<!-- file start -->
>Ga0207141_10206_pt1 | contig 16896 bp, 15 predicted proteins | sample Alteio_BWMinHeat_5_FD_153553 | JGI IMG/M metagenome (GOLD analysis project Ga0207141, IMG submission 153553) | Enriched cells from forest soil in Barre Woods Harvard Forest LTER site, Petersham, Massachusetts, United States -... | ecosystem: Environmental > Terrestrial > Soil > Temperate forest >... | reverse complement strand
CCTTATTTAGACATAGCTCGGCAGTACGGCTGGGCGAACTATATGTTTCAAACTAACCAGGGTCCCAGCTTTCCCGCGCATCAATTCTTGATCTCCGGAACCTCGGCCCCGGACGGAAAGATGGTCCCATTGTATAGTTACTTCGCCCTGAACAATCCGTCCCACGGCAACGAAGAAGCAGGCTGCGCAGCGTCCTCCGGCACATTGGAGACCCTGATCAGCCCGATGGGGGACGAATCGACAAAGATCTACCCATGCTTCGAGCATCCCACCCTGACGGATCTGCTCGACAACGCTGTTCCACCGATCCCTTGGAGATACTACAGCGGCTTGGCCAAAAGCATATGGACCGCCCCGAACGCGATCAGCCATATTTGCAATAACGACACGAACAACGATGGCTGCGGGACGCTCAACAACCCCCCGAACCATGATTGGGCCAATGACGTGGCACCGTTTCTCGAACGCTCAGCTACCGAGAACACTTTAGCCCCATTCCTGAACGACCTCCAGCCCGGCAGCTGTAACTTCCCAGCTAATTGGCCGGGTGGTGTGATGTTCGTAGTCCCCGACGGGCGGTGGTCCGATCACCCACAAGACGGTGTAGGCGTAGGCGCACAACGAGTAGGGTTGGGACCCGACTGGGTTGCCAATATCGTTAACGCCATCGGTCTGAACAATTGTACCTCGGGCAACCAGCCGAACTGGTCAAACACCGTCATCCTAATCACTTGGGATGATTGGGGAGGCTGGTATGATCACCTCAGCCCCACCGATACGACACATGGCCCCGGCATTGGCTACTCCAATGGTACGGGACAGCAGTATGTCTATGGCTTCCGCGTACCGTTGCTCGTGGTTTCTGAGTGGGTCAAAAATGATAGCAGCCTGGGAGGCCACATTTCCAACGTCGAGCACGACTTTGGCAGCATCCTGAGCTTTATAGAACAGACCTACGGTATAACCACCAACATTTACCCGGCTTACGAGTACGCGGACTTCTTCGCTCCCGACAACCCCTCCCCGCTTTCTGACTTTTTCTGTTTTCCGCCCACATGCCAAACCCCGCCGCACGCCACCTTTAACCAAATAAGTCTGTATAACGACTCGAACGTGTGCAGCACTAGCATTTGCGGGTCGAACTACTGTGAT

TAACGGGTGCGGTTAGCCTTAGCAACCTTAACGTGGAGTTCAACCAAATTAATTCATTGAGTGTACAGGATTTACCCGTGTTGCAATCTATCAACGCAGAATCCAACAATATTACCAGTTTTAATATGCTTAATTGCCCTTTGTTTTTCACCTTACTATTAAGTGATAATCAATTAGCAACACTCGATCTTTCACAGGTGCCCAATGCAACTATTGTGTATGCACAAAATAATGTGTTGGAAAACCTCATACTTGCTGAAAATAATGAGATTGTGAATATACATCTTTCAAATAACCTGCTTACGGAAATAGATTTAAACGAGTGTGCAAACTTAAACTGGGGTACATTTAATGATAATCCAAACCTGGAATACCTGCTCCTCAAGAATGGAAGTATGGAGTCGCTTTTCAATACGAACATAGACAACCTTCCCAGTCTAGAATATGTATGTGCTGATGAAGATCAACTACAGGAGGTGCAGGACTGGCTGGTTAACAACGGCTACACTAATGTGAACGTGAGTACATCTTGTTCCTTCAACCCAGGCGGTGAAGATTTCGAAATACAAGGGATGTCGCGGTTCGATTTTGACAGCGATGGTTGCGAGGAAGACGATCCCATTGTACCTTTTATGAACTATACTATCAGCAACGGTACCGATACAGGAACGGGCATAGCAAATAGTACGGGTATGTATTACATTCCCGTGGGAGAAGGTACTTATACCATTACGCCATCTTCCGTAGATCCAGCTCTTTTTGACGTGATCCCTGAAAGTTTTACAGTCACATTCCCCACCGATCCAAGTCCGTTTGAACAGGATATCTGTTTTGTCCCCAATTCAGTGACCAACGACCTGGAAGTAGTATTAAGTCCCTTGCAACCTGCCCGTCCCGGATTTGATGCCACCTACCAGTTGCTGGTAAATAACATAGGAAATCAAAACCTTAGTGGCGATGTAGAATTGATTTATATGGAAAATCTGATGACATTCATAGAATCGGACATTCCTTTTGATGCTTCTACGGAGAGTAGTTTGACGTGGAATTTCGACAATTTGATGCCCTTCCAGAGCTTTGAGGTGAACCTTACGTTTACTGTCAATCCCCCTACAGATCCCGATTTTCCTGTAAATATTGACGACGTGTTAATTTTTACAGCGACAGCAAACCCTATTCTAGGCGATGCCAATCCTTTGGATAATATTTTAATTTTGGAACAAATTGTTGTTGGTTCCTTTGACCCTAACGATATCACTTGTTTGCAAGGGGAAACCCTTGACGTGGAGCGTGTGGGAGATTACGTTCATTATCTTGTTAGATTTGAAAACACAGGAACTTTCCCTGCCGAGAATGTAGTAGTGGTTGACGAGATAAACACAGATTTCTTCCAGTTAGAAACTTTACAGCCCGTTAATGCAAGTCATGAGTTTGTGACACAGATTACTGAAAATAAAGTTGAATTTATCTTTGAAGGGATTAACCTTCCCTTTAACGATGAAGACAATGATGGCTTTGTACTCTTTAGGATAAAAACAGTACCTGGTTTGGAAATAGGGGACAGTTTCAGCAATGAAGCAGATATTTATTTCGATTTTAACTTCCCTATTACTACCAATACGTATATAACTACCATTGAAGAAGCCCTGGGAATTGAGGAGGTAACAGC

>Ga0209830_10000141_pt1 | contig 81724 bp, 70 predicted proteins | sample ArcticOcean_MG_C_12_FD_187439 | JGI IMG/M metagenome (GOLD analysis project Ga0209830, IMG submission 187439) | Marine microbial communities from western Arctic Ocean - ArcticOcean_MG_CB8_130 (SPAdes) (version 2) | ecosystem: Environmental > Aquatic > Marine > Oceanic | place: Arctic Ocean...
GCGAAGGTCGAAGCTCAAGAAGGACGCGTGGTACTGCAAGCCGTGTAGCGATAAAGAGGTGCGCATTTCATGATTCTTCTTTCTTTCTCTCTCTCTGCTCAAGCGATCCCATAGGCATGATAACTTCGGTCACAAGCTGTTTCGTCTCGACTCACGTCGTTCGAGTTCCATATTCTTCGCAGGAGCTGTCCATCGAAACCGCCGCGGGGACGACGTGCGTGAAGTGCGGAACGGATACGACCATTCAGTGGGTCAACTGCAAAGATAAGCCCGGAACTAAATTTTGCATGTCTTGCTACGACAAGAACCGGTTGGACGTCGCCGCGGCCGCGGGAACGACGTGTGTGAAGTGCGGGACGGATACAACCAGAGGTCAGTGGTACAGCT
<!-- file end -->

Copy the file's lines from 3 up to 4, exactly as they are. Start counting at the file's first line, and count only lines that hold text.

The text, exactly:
TAACGGGTGCGGTTAGCCTTAGCAACCTTAACGTGGAGTTCAACCAAATTAATTCATTGAGTGTACAGGATTTACCCGTGTTGCAATCTATCAACGCAGAATCCAACAATATTACCAGTTTTAATATGCTTAATTGCCCTTTGTTTTTCACCTTACTATTAAGTGATAATCAATTAGCAACACTCGATCTTTCACAGGTGCCCAATGCAACTATTGTGTATGCACAAAATAATGTGTTGGAAAACCTCATACTTGCTGAAAATAATGAGATTGTGAATATACATCTTTCAAATAACCTGCTTACGGAAATAGATTTAAACGAGTGTGCAAACTTAAACTGGGGTACATTTAATGATAATCCAAACCTGGAATACCTGCTCCTCAAGAATGGAAGTATGGAGTCGCTTTTCAATACGAACATAGACAACCTTCCCAGTCTAGAATATGTATGTGCTGATGAAGATCAACTACAGGAGGTGCAGGACTGGCTGGTTAACAACGGCTACACTAATGTGAACGTGAGTACATCTTGTTCCTTCAACCCAGGCGGTGAAGATTTCGAAATACAAGGGATGTCGCGGTTCGATTTTGACAGCGATGGTTGCGAGGAAGACGATCCCATTGTACCTTTTATGAACTATACTATCAGCAACGGTACCGATACAGGAACGGGCATAGCAAATAGTACGGGTATGTATTACATTCCCGTGGGAGAAGGTACTTATACCATTACGCCATCTTCCGTAGATCCAGCTCTTTTTGACGTGATCCCTGAAAGTTTTACAGTCACATTCCCCACCGATCCAAGTCCGTTTGAACAGGATATCTGTTTTGTCCCCAATTCAGTGACCAACGACCTGGAAGTAGTATTAAGTCCCTTGCAACCTGCCCGTCCCGGATTTGATGCCACCTACCAGTTGCTGGTAAATAACATAGGAAATCAAAACCTTAGTGGCGATGTAGAATTGATTTATATGGAAAATCTGATGACATTCATAGAATCGGACATTCCTTTTGATGCTTCTACGGAGAGTAGTTTGACGTGGAATTTCGACAATTTGATGCCCTTCCAGAGCTTTGAGGTGAACCTTACGTTTACTGTCAATCCCCCTACAGATCCCGATTTTCCTGTAAATATTGACGACGTGTTAATTTTTACAGCGACAGCAAACCCTATTCTAGGCGATGCCAATCCTTTGGATAATATTTTAATTTTGGAACAAATTGTTGTTGGTTCCTTTGACCCTAACGATATCACTTGTTTGCAAGGGGAAACCCTTGACGTGGAGCGTGTGGGAGATTACGTTCATTATCTTGTTAGATTTGAAAACACAGGAACTTTCCCTGCCGAGAATGTAGTAGTGGTTGACGAGATAAACACAGATTTCTTCCAGTTAGAAACTTTACAGCCCGTTAATGCAAGTCATGAGTTTGTGACACAGATTACTGAAAATAAAGTTGAATTTATCTTTGAAGGGATTAACCTTCCCTTTAACGATGAAGACAATGATGGCTTTGTACTCTTTAGGATAAAAACAGTACCTGGTTTGGAAATAGGGGACAGTTTCAGCAATGAAGCAGATATTTATTTCGATTTTAACTTCCCTATTACTACCAATACGTATATAACTACCATTGAAGAAGCCCTGGGAATTGAGGAGGTAACAGC

>Ga0209830_10000141_pt1 | contig 81724 bp, 70 predicted proteins | sample ArcticOcean_MG_C_12_FD_187439 | JGI IMG/M metagenome (GOLD analysis project Ga0209830, IMG submission 187439) | Marine microbial communities from western Arctic Ocean - ArcticOcean_MG_CB8_130 (SPAdes) (version 2) | ecosystem: Environmental > Aquatic > Marine > Oceanic | place: Arctic Ocean...